This year, Bishop believes he'll have better luck getting sex ed onto college campuses. His Senate Bill 106 mandates public universities to "develop and implement an action plan to address the prevention of unplanned pregnancies among unmarried students."
"I spent the last 20-something-odd years working on college campuses," says Bishop, a former educator. "We've tried to get this kind of education and information to students before they finish high school, but now what this bill attempts to do, when they come into their freshman year, during orientation ... when they have the same conversations about time management, money management, drugs — let's talk about unplanned pregnancies to try and improve their possibility of being able to graduate from college. ... Typically when pregnancy enters into the equation, it becomes much more difficult."
Bishop's bill faced significantly less pushback than his previous bills and received relatively swift approval from the Senate Committee on Education last month. "This had a much better chance of passing, in talking to my colleagues," he says. "We're talking about college students. It takes away the fears some of my colleagues had before, that something would be introduced to their children. I took that in mind."
Lawmakers added amendments, however, prohibiting lesson plans from discussing abortion and barring anyone from directing students to Planned Parenthood.
"The bill has nothing to do with Planned Parenthood, pro-life or pro-choice or any of that," Bishop says. "I just want the students to get the information. I didn't want it to get caught up in some of the other arguments I've seen my bills and other bills get caught up in."
It's unlikely the state will introduce comprehensive sex ed programs on a statewide level soon, leaving advocacy groups to offer their programs to schools and faith-based groups to help fill the gaps.
"The bottom-line, 100-percent sure way to prevent the spread of STDs and HIV and teen pregnancy is by abstinence," says Parker with LYFE. "We understand that (abstinence) is the ultimate goal, but we are going to do everything in our power to make sure youth are informed and embrace a more holistic approach to ensuring they're prepared to face the challenges they face as teens."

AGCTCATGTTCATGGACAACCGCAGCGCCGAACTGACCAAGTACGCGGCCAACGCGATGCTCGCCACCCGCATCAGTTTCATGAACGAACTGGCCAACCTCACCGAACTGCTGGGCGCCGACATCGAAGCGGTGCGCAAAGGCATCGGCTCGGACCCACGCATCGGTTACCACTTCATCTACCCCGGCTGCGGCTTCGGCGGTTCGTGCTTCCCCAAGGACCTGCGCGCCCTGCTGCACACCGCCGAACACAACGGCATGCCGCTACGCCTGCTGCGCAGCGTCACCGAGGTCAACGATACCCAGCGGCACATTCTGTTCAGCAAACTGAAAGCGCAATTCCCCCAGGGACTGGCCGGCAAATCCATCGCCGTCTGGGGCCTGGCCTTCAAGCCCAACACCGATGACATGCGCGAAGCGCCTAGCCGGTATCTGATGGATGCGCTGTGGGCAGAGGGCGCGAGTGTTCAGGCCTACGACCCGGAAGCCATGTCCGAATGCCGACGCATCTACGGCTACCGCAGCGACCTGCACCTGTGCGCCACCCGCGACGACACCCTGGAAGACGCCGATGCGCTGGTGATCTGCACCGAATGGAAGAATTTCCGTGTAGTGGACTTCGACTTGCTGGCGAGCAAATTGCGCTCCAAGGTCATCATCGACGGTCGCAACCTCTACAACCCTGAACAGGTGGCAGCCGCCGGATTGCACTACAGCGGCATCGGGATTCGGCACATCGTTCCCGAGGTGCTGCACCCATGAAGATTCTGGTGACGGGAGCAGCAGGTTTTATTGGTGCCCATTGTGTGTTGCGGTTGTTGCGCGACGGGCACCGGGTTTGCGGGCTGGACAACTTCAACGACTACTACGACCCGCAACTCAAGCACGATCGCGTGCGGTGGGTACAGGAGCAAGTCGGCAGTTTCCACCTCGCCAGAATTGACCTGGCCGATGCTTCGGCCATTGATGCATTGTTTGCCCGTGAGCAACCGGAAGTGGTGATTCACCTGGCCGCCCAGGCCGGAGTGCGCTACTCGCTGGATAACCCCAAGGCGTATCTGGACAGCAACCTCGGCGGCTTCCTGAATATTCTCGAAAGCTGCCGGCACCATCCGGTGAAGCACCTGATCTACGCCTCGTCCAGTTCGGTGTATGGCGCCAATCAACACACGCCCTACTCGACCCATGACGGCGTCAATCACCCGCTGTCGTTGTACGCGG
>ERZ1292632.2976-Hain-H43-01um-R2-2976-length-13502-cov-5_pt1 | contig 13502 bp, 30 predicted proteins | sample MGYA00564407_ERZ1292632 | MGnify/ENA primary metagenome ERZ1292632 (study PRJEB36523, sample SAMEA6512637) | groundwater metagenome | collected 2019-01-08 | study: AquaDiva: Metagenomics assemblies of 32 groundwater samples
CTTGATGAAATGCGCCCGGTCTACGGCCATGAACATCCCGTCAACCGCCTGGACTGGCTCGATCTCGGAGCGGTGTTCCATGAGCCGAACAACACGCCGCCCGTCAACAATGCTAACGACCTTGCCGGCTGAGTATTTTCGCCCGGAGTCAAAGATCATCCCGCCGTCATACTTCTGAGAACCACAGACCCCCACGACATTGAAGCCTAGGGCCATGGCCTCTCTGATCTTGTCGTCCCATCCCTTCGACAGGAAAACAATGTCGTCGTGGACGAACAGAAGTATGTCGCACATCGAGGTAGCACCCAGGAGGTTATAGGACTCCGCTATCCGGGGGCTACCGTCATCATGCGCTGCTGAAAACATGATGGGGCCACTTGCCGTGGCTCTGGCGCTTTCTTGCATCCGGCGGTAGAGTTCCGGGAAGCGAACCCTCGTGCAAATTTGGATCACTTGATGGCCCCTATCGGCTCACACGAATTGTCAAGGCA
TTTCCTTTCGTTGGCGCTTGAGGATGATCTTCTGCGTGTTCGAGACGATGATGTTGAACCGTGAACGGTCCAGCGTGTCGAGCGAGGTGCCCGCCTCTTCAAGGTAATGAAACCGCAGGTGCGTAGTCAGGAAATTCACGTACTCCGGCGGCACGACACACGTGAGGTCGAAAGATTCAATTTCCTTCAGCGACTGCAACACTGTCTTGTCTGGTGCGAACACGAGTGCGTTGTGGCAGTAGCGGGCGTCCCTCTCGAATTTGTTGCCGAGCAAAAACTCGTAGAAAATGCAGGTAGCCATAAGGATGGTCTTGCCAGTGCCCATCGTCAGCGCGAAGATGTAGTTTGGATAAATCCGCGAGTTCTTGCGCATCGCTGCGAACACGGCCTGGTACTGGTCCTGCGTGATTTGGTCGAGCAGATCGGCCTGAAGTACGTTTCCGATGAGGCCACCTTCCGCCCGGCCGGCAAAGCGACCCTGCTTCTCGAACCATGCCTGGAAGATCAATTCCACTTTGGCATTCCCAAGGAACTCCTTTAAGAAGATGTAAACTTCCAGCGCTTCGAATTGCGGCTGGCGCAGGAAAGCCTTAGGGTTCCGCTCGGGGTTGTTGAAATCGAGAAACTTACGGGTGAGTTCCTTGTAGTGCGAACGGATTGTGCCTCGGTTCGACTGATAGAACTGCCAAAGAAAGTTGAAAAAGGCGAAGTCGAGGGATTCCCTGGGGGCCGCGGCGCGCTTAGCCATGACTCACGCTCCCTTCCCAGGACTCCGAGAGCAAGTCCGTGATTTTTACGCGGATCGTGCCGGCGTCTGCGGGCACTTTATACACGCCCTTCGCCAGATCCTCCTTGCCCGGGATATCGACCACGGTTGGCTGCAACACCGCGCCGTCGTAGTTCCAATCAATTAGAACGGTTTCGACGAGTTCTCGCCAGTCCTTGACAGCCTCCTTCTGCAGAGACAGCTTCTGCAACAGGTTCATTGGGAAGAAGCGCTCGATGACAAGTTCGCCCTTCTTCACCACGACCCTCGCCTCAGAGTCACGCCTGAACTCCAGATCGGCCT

But those programs aren't merely about sexual health — at IWES, programs address trauma at home, mental health and other stressors that impact a young person's daily life as well as how they view their body. In addition to BY-LA's eight "modules" on sexual health, there are emotional wellness lessons about stress, coping skills, emotional resilience and "building blocks to a positive self."
"It's not just talking about the absence of disease or pregnancy but how you approach yourself, how you view yourself, how the world engages you and how you choose to represent your sexuality," Tom-Quinn says.
"It's not just about getting factual information about how to protect yourself and what gonorrhea looks like," Bangel says. "It's about helping young people understand their bodies, understand how to talk to each other about relationships, whether they're intimate or not."
That "trauma-informed" approach helps teachers and schools better understand their students and "get the community to think about reframing the way they think about young people and their issues," Bangel says.
"Young people of color are often penalized or pushed out of school for conduct reasons," she says. "Acting-out behavior doesn't mean these kids are bad. It means a lot of them are traumatized, suffering from PTSD or dealing with a lot of stuff with their families and communities. Anyone living in the city of New Orleans knows there's a lot of violence at the community level, at the individual level, at the interpersonal level — all of those things influence the way a young person enters any space, let alone a space they have to sit in, often silently, for eight hours a day."
Legislation isn't the only obstacle to comprehensive sexual health programs in classrooms. Some schools are overburdened with other course work and "the same obstacles in terms of what you'd see [when] adding anything new to a curriculum," Bangel says.
"We hear the same couple of things: 'We feel passionately about this but there's no space in the curriculum,'" she says. "We don't generally hear what you expect, that parents are going to yell at us, we're all gonna burn."
Getting parents' approval is less of a hurdle than ensuring ongoing parental and school support beyond an awkward conversation about the facts of life.
"If there's no conversation, then there's no chance to grow and be educated, which is our job," Perkins says. "The thought of sex ed and the possibility of learning more is something that should be there for life. At the end of the day, what we're talking about is health."